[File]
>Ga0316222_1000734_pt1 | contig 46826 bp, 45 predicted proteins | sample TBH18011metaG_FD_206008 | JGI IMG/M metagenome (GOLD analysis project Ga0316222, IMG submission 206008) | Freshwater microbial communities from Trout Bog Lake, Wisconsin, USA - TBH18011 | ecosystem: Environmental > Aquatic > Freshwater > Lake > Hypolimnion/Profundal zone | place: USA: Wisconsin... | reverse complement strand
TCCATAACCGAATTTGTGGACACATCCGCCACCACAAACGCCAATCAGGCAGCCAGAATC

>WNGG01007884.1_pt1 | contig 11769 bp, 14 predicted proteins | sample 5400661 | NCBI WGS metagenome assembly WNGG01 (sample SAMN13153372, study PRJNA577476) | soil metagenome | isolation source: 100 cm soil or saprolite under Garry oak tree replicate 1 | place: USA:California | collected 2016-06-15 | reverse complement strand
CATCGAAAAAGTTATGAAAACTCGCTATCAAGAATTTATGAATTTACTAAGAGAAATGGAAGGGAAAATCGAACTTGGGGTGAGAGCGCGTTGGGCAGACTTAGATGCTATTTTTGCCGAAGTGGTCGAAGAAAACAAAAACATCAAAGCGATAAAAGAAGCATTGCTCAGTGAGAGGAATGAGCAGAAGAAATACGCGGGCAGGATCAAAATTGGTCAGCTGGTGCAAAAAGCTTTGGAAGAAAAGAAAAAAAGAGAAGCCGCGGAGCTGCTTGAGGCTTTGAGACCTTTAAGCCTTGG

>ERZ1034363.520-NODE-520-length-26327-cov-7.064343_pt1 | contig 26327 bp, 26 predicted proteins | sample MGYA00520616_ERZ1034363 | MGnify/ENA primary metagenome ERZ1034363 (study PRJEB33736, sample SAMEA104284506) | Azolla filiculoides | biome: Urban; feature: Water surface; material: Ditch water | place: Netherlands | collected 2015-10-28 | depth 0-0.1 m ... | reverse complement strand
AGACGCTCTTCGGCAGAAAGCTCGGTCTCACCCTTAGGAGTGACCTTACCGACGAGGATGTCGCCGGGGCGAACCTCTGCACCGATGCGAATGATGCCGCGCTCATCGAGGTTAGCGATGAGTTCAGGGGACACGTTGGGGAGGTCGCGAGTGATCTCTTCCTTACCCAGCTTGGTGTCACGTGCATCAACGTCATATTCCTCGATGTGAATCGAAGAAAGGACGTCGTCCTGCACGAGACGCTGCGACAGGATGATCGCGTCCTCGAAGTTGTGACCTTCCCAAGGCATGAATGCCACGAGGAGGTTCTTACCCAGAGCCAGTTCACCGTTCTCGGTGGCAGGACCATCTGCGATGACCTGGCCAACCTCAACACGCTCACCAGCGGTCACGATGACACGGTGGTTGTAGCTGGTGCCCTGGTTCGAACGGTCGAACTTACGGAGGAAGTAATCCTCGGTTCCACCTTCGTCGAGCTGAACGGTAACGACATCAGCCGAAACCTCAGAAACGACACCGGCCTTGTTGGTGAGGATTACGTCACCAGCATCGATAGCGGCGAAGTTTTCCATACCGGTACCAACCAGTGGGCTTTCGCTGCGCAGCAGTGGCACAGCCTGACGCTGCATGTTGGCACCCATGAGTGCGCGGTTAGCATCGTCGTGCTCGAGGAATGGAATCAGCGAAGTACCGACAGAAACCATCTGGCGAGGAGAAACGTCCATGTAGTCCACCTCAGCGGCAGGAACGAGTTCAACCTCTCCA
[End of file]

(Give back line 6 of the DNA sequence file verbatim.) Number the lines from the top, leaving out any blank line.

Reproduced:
AGACGCTCTTCGGCAGAAAGCTCGGTCTCACCCTTAGGAGTGACCTTACCGACGAGGATGTCGCCGGGGCGAACCTCTGCACCGATGCGAATGATGCCGCGCTCATCGAGGTTAGCGATGAGTTCAGGGGACACGTTGGGGAGGTCGCGAGTGATCTCTTCCTTACCCAGCTTGGTGTCACGTGCATCAACGTCATATTCCTCGATGTGAATCGAAGAAAGGACGTCGTCCTGCACGAGACGCTGCGACAGGATGATCGCGTCCTCGAAGTTGTGACCTTCCCAAGGCATGAATGCCACGAGGAGGTTCTTACCCAGAGCCAGTTCACCGTTCTCGGTGGCAGGACCATCTGCGATGACCTGGCCAACCTCAACACGCTCACCAGCGGTCACGATGACACGGTGGTTGTAGCTGGTGCCCTGGTTCGAACGGTCGAACTTACGGAGGAAGTAATCCTCGGTTCCACCTTCGTCGAGCTGAACGGTAACGACATCAGCCGAAACCTCAGAAACGACACCGGCCTTGTTGGTGAGGATTACGTCACCAGCATCGATAGCGGCGAAGTTTTCCATACCGGTACCAACCAGTGGGCTTTCGCTGCGCAGCAGTGGCACAGCCTGACGCTGCATGTTGGCACCCATGAGTGCGCGGTTAGCATCGTCGTGCTCGAGGAATGGAATCAGCGAAGTACCGACAGAAACCATCTGGCGAGGAGAAACGTCCATGTAGTCCACCTCAGCGGCAGGAACGAGTTCAACCTCTCCA